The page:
There are five core capacities that the admissions team looks for, regardless of an individual's background:

  1. Technical Communication - There is a direct correlation between how well you can communicate through code, line by line, and how well you can work in an effective capacity with another engineer/in a team setting
  2. Non-technical Communication - Coding is now more than ever a team and collaboration-based industry. Being able to communicate effectively and empathetically is no longer this "nice-to-have" skill set for an engineer, it is a necessity in this industry. 
  3. Analytical Problem-Solving Skills - Rather than how much code can be memorized, we’re looking for how good applicants are at taking large complex problems and breaking them down into more digestible pieces, then taking that bit of code and being able to apply it in interesting ways. 
  4. Engineering Approach/Best Practices in Engineering - We’re looking for how you structure code, how you debug, how good you are at referencing documentation.
  5. Programming Knowledge - We do require javascript knowledge before admittance, which can be obtained through the above workshops and prep courses.

Everything about Codesmith’s pedagogy of teaching and structure in the curriculum is designed in a way to develop and facilitate the upskilling of all five of those capacities in the program itself. 

Once a student is admitted into Codesmith, how exactly does your team structure their 12 weeks in order to set them up for their first job?

*Our Part-time Immersive Remote Program is structured differently because it’s 38 weeks long.

There are two main sections of the immersive program – the Junior and Senior sections. 

The Junior Section is 6 weeks long.

  • The first four weeks is dedicated to core technologies, in-demand technologies in the field today, like: React, Redux, Node, etc. Equally as important, the first four weeks dive into the base fundamentals of programming. Not just relying on frameworks and libraries but also Vanilla Javascript, dom manipulation, time complexity, algorithms, data structures (the classic, more computer science - focused concepts/skill sets).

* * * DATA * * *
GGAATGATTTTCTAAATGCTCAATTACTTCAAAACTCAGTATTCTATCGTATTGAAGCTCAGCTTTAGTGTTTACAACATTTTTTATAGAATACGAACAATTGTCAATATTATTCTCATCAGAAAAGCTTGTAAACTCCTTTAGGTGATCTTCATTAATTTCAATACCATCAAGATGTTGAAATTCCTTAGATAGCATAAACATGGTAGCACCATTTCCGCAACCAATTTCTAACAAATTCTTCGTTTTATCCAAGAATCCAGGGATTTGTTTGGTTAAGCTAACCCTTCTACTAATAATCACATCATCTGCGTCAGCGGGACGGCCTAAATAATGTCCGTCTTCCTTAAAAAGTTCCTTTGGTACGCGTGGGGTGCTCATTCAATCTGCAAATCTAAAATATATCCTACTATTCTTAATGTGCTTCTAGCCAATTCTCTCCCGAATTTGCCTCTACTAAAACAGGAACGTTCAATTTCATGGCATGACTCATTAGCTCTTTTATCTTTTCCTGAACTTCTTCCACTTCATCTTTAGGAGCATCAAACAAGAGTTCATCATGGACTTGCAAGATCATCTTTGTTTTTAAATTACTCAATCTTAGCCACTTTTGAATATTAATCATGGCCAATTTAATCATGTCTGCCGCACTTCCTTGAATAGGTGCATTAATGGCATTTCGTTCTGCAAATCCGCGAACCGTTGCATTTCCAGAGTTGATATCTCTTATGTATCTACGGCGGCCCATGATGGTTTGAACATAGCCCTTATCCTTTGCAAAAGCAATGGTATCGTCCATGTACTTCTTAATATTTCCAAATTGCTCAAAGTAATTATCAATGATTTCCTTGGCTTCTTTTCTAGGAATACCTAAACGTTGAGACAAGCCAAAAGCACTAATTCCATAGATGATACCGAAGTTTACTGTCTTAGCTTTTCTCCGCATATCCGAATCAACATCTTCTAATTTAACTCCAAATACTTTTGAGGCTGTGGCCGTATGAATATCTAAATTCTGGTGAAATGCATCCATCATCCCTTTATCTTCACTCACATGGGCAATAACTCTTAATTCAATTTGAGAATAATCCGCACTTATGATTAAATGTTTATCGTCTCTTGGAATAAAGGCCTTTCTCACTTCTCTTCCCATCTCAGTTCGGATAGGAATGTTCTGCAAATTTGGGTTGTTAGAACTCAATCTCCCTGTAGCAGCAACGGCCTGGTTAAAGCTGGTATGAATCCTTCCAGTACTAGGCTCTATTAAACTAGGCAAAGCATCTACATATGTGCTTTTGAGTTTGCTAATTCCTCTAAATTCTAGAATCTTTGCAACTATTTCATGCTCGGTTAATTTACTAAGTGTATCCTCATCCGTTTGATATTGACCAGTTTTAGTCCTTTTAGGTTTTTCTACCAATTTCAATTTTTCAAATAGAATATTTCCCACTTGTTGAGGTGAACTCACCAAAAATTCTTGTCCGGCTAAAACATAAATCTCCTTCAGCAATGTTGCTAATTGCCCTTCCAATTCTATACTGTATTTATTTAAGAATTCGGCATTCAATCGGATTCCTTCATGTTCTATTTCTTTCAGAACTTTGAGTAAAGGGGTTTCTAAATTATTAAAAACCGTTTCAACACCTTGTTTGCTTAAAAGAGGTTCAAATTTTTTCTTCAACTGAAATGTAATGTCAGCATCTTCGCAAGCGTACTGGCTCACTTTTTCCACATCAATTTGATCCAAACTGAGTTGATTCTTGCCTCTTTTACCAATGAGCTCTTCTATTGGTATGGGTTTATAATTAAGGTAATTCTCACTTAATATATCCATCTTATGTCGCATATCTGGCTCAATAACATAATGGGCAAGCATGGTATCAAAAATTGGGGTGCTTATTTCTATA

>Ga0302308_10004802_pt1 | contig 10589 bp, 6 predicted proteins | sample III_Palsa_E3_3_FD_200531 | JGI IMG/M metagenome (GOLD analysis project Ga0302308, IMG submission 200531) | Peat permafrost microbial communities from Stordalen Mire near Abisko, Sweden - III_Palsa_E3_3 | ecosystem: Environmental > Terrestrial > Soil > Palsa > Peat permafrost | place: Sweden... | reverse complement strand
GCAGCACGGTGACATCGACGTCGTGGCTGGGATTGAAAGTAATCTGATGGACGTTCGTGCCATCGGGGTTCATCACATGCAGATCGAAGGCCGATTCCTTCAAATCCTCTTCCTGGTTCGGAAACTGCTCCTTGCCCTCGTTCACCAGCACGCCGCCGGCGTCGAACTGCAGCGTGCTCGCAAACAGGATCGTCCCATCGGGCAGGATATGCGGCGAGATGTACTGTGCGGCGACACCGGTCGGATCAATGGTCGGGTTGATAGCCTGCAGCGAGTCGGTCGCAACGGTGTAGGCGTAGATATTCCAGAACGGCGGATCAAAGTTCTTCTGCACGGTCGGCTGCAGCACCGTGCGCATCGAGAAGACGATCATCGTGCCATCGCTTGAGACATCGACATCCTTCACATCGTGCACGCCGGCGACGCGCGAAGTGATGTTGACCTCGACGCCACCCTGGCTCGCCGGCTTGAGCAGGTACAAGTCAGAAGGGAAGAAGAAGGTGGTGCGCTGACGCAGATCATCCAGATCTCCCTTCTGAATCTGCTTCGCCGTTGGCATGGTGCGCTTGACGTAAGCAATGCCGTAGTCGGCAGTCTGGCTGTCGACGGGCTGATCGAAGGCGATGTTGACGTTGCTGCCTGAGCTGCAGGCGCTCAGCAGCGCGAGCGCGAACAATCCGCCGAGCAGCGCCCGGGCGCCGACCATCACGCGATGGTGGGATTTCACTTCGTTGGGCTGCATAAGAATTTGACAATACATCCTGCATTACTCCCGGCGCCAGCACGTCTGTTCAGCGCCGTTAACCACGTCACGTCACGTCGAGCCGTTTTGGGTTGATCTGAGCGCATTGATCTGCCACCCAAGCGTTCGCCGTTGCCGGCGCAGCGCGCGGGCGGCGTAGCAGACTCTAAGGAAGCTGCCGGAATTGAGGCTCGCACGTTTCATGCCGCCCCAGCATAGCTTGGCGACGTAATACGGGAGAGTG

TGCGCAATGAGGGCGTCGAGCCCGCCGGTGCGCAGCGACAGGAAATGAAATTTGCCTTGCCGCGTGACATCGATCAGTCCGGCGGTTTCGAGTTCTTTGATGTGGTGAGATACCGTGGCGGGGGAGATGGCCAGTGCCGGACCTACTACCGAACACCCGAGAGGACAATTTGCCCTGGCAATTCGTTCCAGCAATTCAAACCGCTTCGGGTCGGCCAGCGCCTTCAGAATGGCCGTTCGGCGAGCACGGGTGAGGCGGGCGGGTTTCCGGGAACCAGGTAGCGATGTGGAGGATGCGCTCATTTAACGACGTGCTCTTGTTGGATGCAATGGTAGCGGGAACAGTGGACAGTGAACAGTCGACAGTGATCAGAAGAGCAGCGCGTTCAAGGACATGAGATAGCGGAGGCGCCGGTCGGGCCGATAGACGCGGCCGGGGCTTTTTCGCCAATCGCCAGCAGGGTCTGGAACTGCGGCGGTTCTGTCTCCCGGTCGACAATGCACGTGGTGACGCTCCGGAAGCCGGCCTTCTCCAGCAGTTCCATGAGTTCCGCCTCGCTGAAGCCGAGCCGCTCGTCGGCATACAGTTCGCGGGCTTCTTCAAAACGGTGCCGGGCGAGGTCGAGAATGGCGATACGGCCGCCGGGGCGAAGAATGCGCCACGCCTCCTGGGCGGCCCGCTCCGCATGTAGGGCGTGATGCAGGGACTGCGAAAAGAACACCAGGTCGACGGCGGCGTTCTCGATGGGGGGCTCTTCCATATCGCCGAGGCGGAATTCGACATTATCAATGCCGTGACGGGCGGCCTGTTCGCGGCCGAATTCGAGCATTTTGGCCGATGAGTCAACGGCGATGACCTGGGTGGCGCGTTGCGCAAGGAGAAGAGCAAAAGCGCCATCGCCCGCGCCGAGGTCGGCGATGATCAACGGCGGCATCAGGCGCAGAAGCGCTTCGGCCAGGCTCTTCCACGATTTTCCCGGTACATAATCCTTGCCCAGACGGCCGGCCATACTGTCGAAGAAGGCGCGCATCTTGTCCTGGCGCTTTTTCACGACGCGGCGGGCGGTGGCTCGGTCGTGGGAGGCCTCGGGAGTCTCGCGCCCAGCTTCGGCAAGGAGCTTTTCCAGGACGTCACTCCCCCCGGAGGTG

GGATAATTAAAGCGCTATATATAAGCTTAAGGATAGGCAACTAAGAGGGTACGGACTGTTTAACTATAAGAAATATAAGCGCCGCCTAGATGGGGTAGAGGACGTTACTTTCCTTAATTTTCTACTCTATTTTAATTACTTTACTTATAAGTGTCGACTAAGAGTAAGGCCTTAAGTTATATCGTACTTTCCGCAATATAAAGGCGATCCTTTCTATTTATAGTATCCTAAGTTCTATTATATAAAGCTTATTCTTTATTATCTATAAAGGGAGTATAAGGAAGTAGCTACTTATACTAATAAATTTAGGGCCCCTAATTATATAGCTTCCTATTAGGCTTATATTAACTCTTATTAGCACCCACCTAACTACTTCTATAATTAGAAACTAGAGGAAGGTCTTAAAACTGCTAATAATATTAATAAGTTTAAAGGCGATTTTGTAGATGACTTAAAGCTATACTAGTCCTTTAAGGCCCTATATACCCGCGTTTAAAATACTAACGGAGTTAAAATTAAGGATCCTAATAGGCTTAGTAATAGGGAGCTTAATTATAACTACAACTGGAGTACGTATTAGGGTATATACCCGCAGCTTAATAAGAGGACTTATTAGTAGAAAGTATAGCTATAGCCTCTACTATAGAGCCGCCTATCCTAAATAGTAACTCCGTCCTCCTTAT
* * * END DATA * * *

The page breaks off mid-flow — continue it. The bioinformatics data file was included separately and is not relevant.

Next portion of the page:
• The last two weeks of Junior section is the project phase
    • Solo project
    • Scratch project
    • Iteration project
    • There are three projects in the immersive, designed to continue the process of solidifying that core material that students were introduced to in the first four weeks:
    • Equally important, it builds out a roadmap for best practices around working with teams of engineers. We train on things like Agile development, Scrum, code review processes, and more advanced kit workflows.

The Senior Section focuses on three other major pieces of the puzzle:

  • Open Source Production Project: this is a big building block for students! It allows students to become more of an authority on a particular technology like React, GraphQL, etc. It can also provide a substantial benefit to the dev community. We have many open source products that have been built out by grads, that have received thousands of stars on github and awards in the past
  • Codesmith Hiring Program: Explores all the concepts a grad will encounter on the job, including Whiteboarding, Algorithms, System design questions, Technical phone screens, How to negotiate multiple offers